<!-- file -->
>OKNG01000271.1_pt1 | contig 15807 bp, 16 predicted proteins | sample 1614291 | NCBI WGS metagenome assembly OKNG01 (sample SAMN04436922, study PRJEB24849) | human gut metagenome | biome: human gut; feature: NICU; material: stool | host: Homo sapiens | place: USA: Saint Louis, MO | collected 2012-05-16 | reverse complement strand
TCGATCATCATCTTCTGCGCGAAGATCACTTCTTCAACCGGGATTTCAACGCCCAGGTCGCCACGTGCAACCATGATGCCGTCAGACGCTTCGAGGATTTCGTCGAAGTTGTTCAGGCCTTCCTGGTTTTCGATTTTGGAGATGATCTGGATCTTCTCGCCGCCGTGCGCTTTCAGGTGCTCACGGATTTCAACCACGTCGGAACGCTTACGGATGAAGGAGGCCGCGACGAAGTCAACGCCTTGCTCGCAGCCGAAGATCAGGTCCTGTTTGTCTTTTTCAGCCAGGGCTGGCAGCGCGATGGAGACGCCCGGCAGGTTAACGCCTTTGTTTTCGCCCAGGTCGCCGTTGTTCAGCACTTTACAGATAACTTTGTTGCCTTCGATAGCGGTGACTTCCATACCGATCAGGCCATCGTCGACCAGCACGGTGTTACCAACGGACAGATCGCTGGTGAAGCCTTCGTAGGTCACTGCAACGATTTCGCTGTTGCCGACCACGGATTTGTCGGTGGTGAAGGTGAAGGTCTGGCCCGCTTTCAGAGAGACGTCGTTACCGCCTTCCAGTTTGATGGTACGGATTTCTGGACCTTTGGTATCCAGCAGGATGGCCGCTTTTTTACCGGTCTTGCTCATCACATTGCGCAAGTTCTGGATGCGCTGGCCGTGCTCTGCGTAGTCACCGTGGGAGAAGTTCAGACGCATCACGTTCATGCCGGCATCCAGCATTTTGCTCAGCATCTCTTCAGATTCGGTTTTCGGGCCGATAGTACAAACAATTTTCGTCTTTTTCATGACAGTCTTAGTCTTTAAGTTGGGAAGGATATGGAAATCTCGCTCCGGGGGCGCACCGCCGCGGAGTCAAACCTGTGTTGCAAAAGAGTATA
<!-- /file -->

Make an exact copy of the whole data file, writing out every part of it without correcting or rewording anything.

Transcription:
>OKNG01000271.1_pt1 | contig 15807 bp, 16 predicted proteins | sample 1614291 | NCBI WGS metagenome assembly OKNG01 (sample SAMN04436922, study PRJEB24849) | human gut metagenome | biome: human gut; feature: NICU; material: stool | host: Homo sapiens | place: USA: Saint Louis, MO | collected 2012-05-16 | reverse complement strand
TCGATCATCATCTTCTGCGCGAAGATCACTTCTTCAACCGGGATTTCAACGCCCAGGTCGCCACGTGCAACCATGATGCCGTCAGACGCTTCGAGGATTTCGTCGAAGTTGTTCAGGCCTTCCTGGTTTTCGATTTTGGAGATGATCTGGATCTTCTCGCCGCCGTGCGCTTTCAGGTGCTCACGGATTTCAACCACGTCGGAACGCTTACGGATGAAGGAGGCCGCGACGAAGTCAACGCCTTGCTCGCAGCCGAAGATCAGGTCCTGTTTGTCTTTTTCAGCCAGGGCTGGCAGCGCGATGGAGACGCCCGGCAGGTTAACGCCTTTGTTTTCGCCCAGGTCGCCGTTGTTCAGCACTTTACAGATAACTTTGTTGCCTTCGATAGCGGTGACTTCCATACCGATCAGGCCATCGTCGACCAGCACGGTGTTACCAACGGACAGATCGCTGGTGAAGCCTTCGTAGGTCACTGCAACGATTTCGCTGTTGCCGACCACGGATTTGTCGGTGGTGAAGGTGAAGGTCTGGCCCGCTTTCAGAGAGACGTCGTTACCGCCTTCCAGTTTGATGGTACGGATTTCTGGACCTTTGGTATCCAGCAGGATGGCCGCTTTTTTACCGGTCTTGCTCATCACATTGCGCAAGTTCTGGATGCGCTGGCCGTGCTCTGCGTAGTCACCGTGGGAGAAGTTCAGACGCATCACGTTCATGCCGGCATCCAGCATTTTGCTCAGCATCTCTTCAGATTCGGTTTTCGGGCCGATAGTACAAACAATTTTCGTCTTTTTCATGACAGTCTTAGTCTTTAAGTTGGGAAGGATATGGAAATCTCGCTCCGGGGGCGCACCGCCGCGGAGTCAAACCTGTGTTGCAAAAGAGTATA